"Had to always be aware of that because we didn't really have anything in particular in mind and then in Paris we went out to film the big skyscrapers in la defense and we came upon this massive city to judge. And it's like it was just so oddball, but it's classic one up and then it's like we all like to use to go get up and get on their bed. Get up, get off there. Whenever we can squeeze in a little bit of serendipity a little moment like that. It's like, hey, yeah, let's just do it. I felt like Lily Tomlin, if that's a member when she used to sit in that giant chair. And I thought, well, we're celebrating art. Simon Griffith is the producer of my Rick Steves Europe TV series. He's with us now on travel with Rick Steves for some behind the scenes stories from our latest filming project. The 6 hour mini series called Rick Steves art of Europe. Our European travels have really nurtured a love and admiration for the great art and architecture you'll find there. We filmed hour long episodes from the Stone Age and ancient Greece and Rome through the Middle Ages and renaissance right up to the modern age. The series is premiering this month on public TV stations across the U.S.. And as producer, what are your feelings about the thing when you just look at the project knowing that people are watching it around the country right now? Oh, this is extraordinary. It's a rewarding feeling because it's just a kind of synthesis of not just European history, but for us it's 22 years of actually working and bringing all this stuff together. And then in giving it meaning giving a context, I'm very happy the way that shows you come out. I think people will learn a lot about the story of you. Over the years, we've shot most of this stuff in the context of a travelogue. I mean, here's what you do in Brussels. Here's what you do in Barcelona. Here's what you do in Athens, but we've never done it in that context with the sweep of the story of Europe, and it's just so great that our love of art now is being able to be of broadcast and shared throughout the country. Right now, thanks to public broadcasting. Simon, thank you so much for being my partner in this and joining us today in radial land. Thanks, Rick. It's been a pleasure. Simon and I remember the surprise we encountered when we drove out to do some filming at Europe's largest neolithic stone circle in England. It's in an extra from today's conversation. You can listen to it from our website. Rick Steves dot com slash radio. We'll get ideas for enjoying the countryside of Austrian a bit, but first we have a lot of Ireland to explore. That's next on travel with Rick Steves. Hello, my name is Barry maloney from county cork and the south coast of Ireland. I've got one about Irish Scottish English to quote by George Orwell, kind of sums it up he said the English and unhappy unless they're miserable. The Irish are not a peace unless they're at war. And the Scots are not at home unless they're abroad. Well, let's start provoking. Barry did you have another one? Common question is what's the English impression of the Irish? Yeah. And they always look at us with a kind of a bit of a puzzlement, you know. Winston Churchill summed that up. He said we have always found the Irish a bit odd. They refused to be English. So there you go. 20 years ago, my guidebook covering the British Isles was called Great Britain and Ireland. That's terrible. I didn't know Ireland well enough to do a book just on that. And people in Ireland and people in Britain, they deserve their own guidebook. One of my tour guides, paddle Connor, sat me down and explained why we must free Ireland from the British. Pat talked me into co authoring a guidebook just on Ireland, and this year we're celebrating the 20th edition of that book and pat joins us right now to share some of his Irish favorites. Pat. Thanks for being here. Great to be here, Rick. Thanks. Boy, pat you have you travel all over Europe, but you have a certain passion for Ireland. How many tours have you led for us on Ireland? In the mid 70s, 75 ish. The best of Ireland, you can do that for over 20 years. I'm so thankful you cornered me in my office that day and woke me up to the need for an Ireland guidebook and you've updated it with passion. What have you learned from your tourists? What they enjoy the most, what experiences provide the magic moments, you know, we always ask people, what are your magic moments? And what are your challenges as a guy? What have they been as you've worked with your American travelers appreciating Irish nature and culture? What are the highlights? Well, so people need to understand that Ireland really is a damp and moist and green place. It wouldn't be so green if it wasn't damp, you're as far north as the Alaskan Panhandle. So beach lovers, sun lovers, really they're not drawn to Ireland initially. But the people I know the people are just the amazing thing that really grows on you. There's no Eiffel Tower. There's no Alps or coliseum, but the longer you're there, the more you connect with the people, and particularly musically and in pubs, that's where I find the magic happen. So this is really insightful pat. It's like, to me, it's a lush island, and that comes with rain, obviously. We live in the northwest. I love the evergreen state, and I feel like I live in a terrarium. You don't complain about The Rain, The Rain is a blessing. And the same in Ireland, and you've got that conviviality. And when I think of the places where I know the most people per mile in all my years of researching, Italy, and Ireland, there's something about that joy of life and that accessibility that let's just get together and chat, you know. Now you've been doing this for 20 years. How is Ireland changed? Would you say in 20 years? Well, there's many more cars on the road now, a Rick Ireland became more affluent in the last generation or two, and when I first started traveling their way back in 1981, there'd be one family car, and now just like in the states, mom and dad each have a car and the eldest youngster may. So it's become traffic congested, especially in Dublin proper. The economy has certainly gone up and down. I mean, I remember the bleak days when everybody was on the door, it seemed like, and they were frustrated. And then you got the Celtic Tiger economy, and then that crashed, and then where are we since that? Because we had that huge bike up with a Celtic Tiger. And then it did come down. It did a bubble. It did. Where are we now? Would you say that? Ireland really recovered from that faster than other nations that were having banking problems, for example, Greece was on the griddle as well at the same time, and the Irish really responded very responsibly financially and they're back on track and their savvy businessmen all the way across the board. Because for a lot of international companies, they see Ireland as a great place to set up because of the low tax rate. The corporate tax rate. The corporate tax rate and the availability of educated people who are not that expensive to hire. That's right. English speaking educated people that are not that expensive to hire. And Ireland is the English speaking country that uses the Euro. So in terms of business. With Brexit, that's a huge deal. That's right, that's exactly right. So London exits the scene from the financial world as far as EU is concerned and suddenly they need to there's a huge advantage when your international banking with English and Ireland is there. That's right. Now, with the recent affluence of Ireland, we see better food. When you and I started traveling in Ireland, it made English food look good. That's true. And now I'm blown away at the creativity and the international flair, the fusion, and so on. That's right. Irish chefs who may have left for a generation to find better opportunities have come home, especially during the Celtic Tiger, and in a town like kinsale or Dublin, you can find some really Gourmet restaurants that hold their own against most other big European. You can still go to a run of the mill tiny town in the countryside and have just one pub to eat in. That's right. But you go to a resort town, a wealthy little town in the south coast like kinsale. Kinsale. Yeah, kinsale is a beautiful little coastal town that attracts a lot of yachters, so there's a fair amount of money that comes in and out of kinsale in a way, but it has grown with the rise of the expatriate chefs coming home. And I remember there's a guy who was just a globetrotter and he loves food and he came back with his partner and they'd start a restaurant and all of a sudden it's a hit. It's like a mom and pop place. That's right. Kinsale is sort of the self described Gourmet capital of Ireland. I thought I was put off by that at first because this self proclaimed Gourmet capital. But I'll tell you, there's a lot of good restaurants. Oh, there's some fantastic restaurants. This is travel with Rick Steves, and we're talking with pat O'Connor. And as you might imagine from his name, he's long had a love for the country of his ancestors. Pets the senior Ireland tour guide and consultant at Rick Steves Europe he's the co author of my Ireland guidebooks and he's also been leading tours of Ireland now for more than 20 years in pet joins us now with his well earned tips for enjoying the emerald isle. Pet, you know, for ages when people thought of Ireland, they thought of the troubles. Is Ireland united? No, the northern and part of Ireland is ruled from London, and the southern 75% is independent and ruled from Dublin. How bad was it, and how is it now? And how did they manage to get where they are now? Well, boy, Rick, my first time to Ireland was in 1981 during the maze prison hunger strikes in the north and it was a really sad and tragic time in Ireland. But things have really turned around since then. That's 40 years ago now. So the troubles, it's been two steps forward, one step back. It's a healthy evolution, and I think the more generations that grow up in Ireland without bloodshed, the more it will be in the rearview mirror for people to be my sense was there was a lot of moderates that they had their Catholic heritage and their Irish Republican heritage, or their unionist and their Protestant heritage. But they were moderates and they're willing to live together, but they were extremists that could quite easily do something terroristic and blow the middle into the fringes and then they'd have all this sort of violence. Polarized. And then they got pretty smart about it. They realized this is quite costly for their society on both sides. And they actually had initiatives where they would let the kids get to know each other and grow away from the heritage of hate and fear that they got from their parents. And that younger generation really realized that we can share this island. You know, Rick they had camps for both Catholic and Protestant kids mixed together to try and alleviate this. And it's not an easy process, but it is getting better. Would you say it's safe to travel in the north of Ireland now? Absolutely. No concern. Absolutely. And I think the northern coast is as pretty as any part of Ireland, so don't avoid it up there. As a matter of principle, when I think of a trip to Ireland, it has to include the north. There's no reason not to go up into the north. And in the future, do you feel like it's solid? Or do you feel like it's fragile? The piece? Yeah. I do think it's solid, but I think that the Brexit tension is an irritant right now. And it's not going to really affect travelers as much as it's going to affect business. It's a tariff thing at the border. I don't see them checking passports, but because up until now with the EU with Britain in the EU before Brexit, they had that beautiful free trade. That's right. And now something that is fundamental to Brexit, the exit of Britain is you don't have free trade and that cuts to Ireland and half from a trade point of view, which is a complication. It is. It'll be interesting to follow that. Pat, when I think of Ireland, I think of the gift of gab. You know, I met a guy I think you know him even o'rourke and he picked me up when I was hitchhiking when I was a kid. And I was just reading my journal. I hadn't read this journal for literally 40 years, and I thought, I'm going to try to get ahold of emon. And I remember he was just in his little town castle well in Northern Ireland. He was even the plumber. I mean, because there's two humans, there was even the Carpenter and even the plumber. And I remember even way back then, I came into the town and I would go, do you know where I'd find emen, and they'd say, even the plumber or even the Carpenter? And it's so fun to think that they're so intimate that way. But I found him on the phone and we just rekindled our conversation, just last year. From what we had 40 years ago, and I remember hanging out with him and we'd be in a conversation and the sun would set, it would get dark and we'd forget to turn on the lights, we'd be talking in the dark. It was just so enthralling the conversation. What's your best trick for meeting locals and having those kind of person to person memories? You know, asking people for directions is truly a way to connect, and also asking them to take your picture when you're somewhere where you can't take a picture of yourself and you start a conversation that way. Just a little excuse. You know, ask somebody, if you're walking through a town, stop and ask them a question, and then be open to chat. That's right. That's right. You see somebody and you, hey, could you do me a favor? Take my picture here. And then you say, I love your town. What's the story? Yeah, yeah, exactly. You know, Rick, on my first trip in 81, I was out on inch more one of the aran islands off the West Coast, and there was a real cute little red headed girl playing with her friends in the driveway, and I asked her, could I take your picture, please? And she was holding her kitten and it was just a lovely little photo, and I treasured it. And then a dozen years later, I came back and I happened to have that photo with me and it was just a really fun moment where I was in the one and only little restaurant at the crossroads in kilronan and I was paying the bill and I held up the photo and I said, I've been looking for this little girl. She used to live down the road 14 years ago when I was here, do you know where she is? And they said, oh, that's Susie gill. And I said, where is she? And they said, well, she's in the back. We'll bring her out. And sure enough, there she came. True story. You know, that is so interesting because I used to years ago I'd say bring a ziploc baggie with postcards from your home or pictures of your family or whatever. And now we've always got that our phones, we got our photography there, and you could go back and you could do that. What a great way to connect. You mentioned Aaron islands. And my memory of the Rhode Island is the little folk dance club there was the students that did their small town version of Riverdale ragusa. I understand they're not in business anymore. Unfortunately, no, they've moved on. And I was going to ask in 20 years of music and dance, and that kind of entertainment in Ireland. How has that changed, the way they called their traditional folk music trad? And it's not just like square dancing here in the United States. It is honestly the pop culture, the trendy, this is where it's at. Absolutely. People of all generations in Ireland are listening to trad music and you go to a place like dingle that has a fantastic live music and pub sos musicians are there by choice. This isn't a little backstreet, you know, hiding place they go to dingle gravitate there because they know the best musicians. As long as I've been going to Ireland, about 30 years, there's the buzz is where's the music scene, you know, and for a long time there's a little nothing town called doolin, which is always for some quirky reason whether it's great music, Ennis, I find as great music. Galloway, dingle Peninsula. Of course, Dublin because that's where the big gigs are. Are those still the big places for music today? They are, but in a place like Dublin, you're going to see quite a bit of it on stage and maybe not quite as authentic. You have to sort of really ask locals for the traditional Irish pubs that are true. There is a pub and Galway called the crossroads. And they've got a big mural on the wall. I don't know if you remember this pub, and there's a fire, it's just in the middle of the rural farmland, two roads cross. Yeah. And that's all you need for a gathering, and the people from all four angles of that road would come together. They built a fire, and they make music. Yeah. And that's what that pub is today in the middle of Galway. It's a crossroads. That's exactly right. And it's not famous. They're not big shots there, but they are people who know their music and love their music and that session just takes on a life of its own and if you've had a Guinness and you're into it. And everything's going just right. There's not a better experience in Ireland. Oh, it's a treasure. What's your tip for getting the most out of the music scene in Ireland? Well, if you really want to check out the music scene, you want to be in the pubs early enough to get a decent seat near where the musicians are going to set up. So you can see, for example, in illin piper, the Irish version of the bagpipes, these guys are fascinating the way they make music out of wrestling with an octopus is what it looks like. They make great music. The island pipes, that's like the Irish bagpipe. It is wrestling with in October. That's kind of what it looks like. Very musical octopus. Oh, yeah, exactly. It's got more octaves than Scottish bagpipes, and you can kind of bend the notes. So it's a beautiful instrument. And then when they don't own a Scottish one, they're blowing it to fill it up, but with the Irish one, you fill it with the bellows. Underneath one elbow. Pad O'Connor has been researching and writing the Rick Steves Ireland guidebook for 20 years. We're celebrating his achievements and the many charms of Ireland he's uncovered for us right now on travel with Rick Steves. We have a link to a video presentation about touring Ireland that pat hosted a few years ago. You'll find it with this week's show at Rick Steves dot com slash radio. Pat, I think more than in most countries there is a tourist trap route in Ireland and then there's the rest of the country. What is the tourist trap route around the country? What is every big bus, the 5 top stops? They all stop at blarney castle outside of cork, they all stop at killarney. The tourist town with the beautiful lakes in Dublin, they hit the Guinness brewery pretty hard, and they hit the book of kells. The cultural treasure of Ireland and the Trinity College library. And then up in the north in Belfast, the Titanic Belfast is also pretty heavily. The button ready castle. Did he mention that? But yeah, well, bun ready castle, there's actually three castles that do castle banquets in the west and bunratty is very close to Shannon airport in Ennis. So it's the most big, big tour buses. And then the ring of Kerry is everybody's the ring of Kerry. So they're not bad, but you can do alternatives to those that are much more real and much less painted green with little limericks and leprechauns everywhere. I think the Titanic and the book of kells. Those are real cultural experiences. They are put up with anyways. The other ones, I think you could find alternatives. Also, there's the riverdance thing, they've sure milked that, haven't they? But it comes less now. Yeah. And then you got famous names in Ireland. It's so interesting. I mean, people just want to go to tipperary because they've heard of it. What are the big famous names that you can say, well, it's a nice name, but you don't need to go there. Well, limerick and cork God bless them. Our household names, but I'd rather be sleeping in kinsale than cork in kinsale as just a half an hour down the road in closer to the airport. So keep your bar high. Don't just go to the famous places. It could be good, but there are alternatives. There definitely are. They don't have the promotion. And if the place has promotion, that means it's got golf courses and big hotels that accommodate tour groups and reasons for mass tourism to embrace it, throw money at it and shape our perspective of how we should prioritize when we put our Irish dreams into an itinerary. We prefer the sleigh head loop around the tip of the dingle Peninsula over the ring of Kerry. It isn't as touristed and is more intimate. It's so fun to talk to you and to celebrate Ireland. I know Ireland is special to you. To me it is, I love all of Europe, but it is so uniquely lovable. It was never conquered by the Romans. It's the only former colony in Europe, I believe. That's right. And it's a place with a small population in a huge Diaspora. I mean, what do they say there's 30 million Irish Americans? Over 40 million. 40 million. And so it's an amazing island in so many quirky ways, what is your explanation for why Ireland is just so darn beloved? Well, I know it sounds cliche, but it truly is the people. I mean, when you meet an Irish person oversees somewhere, maybe not in Ireland, they really stand out and you find yourself attracted to a conversation with them. Now go to their homeland and let their pride show and all the way across the board that people are the real treasure. And that's our challenge to connect with the people and it's easier to connect with the people in Ireland than anywhere anywhere else. That's so true. Patrick O'Connor, thanks so much for being with us and happy travels on more great adventures. Thank you. It's my pleasure. It's actually the second city of Austria, not far from the borders of Slovenia and Hungary. A tour guide from draughts tells us about the corners of Austria where you'll find vineyards, castles, and champion horses grazing on green hillsides. Under a wolf takes your calls next at 877-333-7425 as we explore the fine points of Austria beyond Vienna and Salzburg. On travel with Rick Steves. Once upon a time it was the heart of a vast empire that ruled over 60 million people. Today, the landlocked republic of Austria has about 9 million residents who enjoy what consistently ranks as one of the highest quality of life ratings in the world. Of course, its main city Vienna is a must see capital for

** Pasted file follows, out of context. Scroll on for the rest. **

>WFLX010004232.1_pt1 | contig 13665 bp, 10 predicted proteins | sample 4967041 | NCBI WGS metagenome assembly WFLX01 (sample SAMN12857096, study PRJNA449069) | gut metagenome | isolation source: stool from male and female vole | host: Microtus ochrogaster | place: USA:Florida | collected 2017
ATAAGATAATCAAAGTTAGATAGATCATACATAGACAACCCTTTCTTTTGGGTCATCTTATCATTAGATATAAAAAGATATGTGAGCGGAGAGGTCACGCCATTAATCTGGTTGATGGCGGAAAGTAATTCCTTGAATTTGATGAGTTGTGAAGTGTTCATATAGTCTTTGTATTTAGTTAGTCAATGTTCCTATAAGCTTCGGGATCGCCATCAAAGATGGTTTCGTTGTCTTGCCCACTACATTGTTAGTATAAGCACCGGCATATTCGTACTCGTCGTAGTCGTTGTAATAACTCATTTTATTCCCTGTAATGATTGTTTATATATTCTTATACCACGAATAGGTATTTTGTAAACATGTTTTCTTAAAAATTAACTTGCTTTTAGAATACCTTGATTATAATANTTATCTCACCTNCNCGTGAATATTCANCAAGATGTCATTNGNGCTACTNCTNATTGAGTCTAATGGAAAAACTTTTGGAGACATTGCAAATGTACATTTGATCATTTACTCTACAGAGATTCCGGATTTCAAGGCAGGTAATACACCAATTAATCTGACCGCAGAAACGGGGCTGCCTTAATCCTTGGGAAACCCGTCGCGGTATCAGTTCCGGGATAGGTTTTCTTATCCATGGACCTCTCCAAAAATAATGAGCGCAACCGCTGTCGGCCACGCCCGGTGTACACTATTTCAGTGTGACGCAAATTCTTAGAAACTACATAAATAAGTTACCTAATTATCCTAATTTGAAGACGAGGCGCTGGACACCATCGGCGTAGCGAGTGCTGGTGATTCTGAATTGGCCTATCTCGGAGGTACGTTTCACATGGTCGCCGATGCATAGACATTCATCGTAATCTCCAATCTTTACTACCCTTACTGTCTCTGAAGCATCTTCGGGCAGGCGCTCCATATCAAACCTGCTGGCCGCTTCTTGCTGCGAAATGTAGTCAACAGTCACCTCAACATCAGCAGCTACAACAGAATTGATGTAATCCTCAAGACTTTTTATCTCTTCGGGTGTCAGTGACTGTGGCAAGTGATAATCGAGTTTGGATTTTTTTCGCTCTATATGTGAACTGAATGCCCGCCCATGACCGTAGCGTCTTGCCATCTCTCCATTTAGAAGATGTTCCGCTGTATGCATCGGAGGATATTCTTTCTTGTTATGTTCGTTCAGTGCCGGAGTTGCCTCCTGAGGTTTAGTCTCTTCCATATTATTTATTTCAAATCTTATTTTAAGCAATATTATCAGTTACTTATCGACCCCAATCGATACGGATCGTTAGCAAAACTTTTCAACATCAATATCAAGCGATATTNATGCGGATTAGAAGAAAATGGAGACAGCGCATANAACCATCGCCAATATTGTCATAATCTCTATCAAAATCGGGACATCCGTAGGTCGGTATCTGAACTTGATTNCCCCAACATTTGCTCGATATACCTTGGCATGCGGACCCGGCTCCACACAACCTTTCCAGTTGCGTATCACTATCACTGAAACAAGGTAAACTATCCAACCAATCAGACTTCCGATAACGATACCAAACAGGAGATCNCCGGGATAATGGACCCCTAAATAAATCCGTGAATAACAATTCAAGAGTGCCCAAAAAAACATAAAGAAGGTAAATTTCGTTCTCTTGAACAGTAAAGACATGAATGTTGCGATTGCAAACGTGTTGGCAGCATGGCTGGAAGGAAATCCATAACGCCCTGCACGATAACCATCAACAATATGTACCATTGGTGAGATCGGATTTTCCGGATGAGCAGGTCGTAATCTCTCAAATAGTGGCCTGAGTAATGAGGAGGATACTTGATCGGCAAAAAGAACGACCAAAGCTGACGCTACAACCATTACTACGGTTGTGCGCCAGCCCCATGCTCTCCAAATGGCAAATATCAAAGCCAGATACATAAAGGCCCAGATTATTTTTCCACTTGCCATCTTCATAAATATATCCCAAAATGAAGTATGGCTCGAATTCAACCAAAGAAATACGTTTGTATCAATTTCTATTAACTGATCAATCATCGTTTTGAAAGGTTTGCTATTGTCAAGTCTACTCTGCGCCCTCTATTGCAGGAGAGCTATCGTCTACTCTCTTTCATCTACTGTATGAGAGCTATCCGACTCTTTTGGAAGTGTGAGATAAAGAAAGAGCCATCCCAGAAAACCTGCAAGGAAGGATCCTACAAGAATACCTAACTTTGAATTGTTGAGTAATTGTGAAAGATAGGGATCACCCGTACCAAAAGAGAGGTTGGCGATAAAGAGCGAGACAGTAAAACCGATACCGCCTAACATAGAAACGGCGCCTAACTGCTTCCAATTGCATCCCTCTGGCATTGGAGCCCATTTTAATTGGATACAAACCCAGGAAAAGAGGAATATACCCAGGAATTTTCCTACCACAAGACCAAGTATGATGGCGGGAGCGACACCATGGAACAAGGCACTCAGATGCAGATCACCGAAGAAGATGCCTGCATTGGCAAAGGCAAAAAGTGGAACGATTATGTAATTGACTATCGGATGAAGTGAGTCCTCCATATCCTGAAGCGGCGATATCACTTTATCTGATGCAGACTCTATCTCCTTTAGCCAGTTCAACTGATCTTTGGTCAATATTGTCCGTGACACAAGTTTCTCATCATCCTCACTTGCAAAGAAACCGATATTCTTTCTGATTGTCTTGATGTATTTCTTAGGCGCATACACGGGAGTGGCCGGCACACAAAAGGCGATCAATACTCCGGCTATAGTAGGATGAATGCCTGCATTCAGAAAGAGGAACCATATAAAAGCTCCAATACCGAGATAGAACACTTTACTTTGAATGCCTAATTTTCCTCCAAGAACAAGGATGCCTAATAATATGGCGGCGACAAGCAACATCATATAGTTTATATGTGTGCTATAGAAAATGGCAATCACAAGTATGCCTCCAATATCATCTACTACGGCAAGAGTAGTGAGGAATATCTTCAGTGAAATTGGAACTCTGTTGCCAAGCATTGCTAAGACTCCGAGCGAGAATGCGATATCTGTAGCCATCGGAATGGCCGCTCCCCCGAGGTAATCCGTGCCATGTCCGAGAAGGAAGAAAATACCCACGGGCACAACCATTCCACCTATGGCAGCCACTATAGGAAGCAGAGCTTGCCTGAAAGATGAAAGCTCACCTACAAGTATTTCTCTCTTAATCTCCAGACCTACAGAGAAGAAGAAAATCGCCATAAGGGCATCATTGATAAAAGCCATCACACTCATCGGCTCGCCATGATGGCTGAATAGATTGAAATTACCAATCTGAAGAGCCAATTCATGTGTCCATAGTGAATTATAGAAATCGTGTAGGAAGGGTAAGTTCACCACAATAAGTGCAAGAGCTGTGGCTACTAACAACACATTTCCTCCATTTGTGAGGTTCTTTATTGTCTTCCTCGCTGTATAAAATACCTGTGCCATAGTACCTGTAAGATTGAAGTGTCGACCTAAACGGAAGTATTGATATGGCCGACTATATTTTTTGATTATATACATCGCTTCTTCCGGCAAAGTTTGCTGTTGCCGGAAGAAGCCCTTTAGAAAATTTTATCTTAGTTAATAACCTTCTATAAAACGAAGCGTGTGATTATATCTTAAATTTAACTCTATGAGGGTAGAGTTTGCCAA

"dingle peninsula" Discussed on Travel with Rick Steves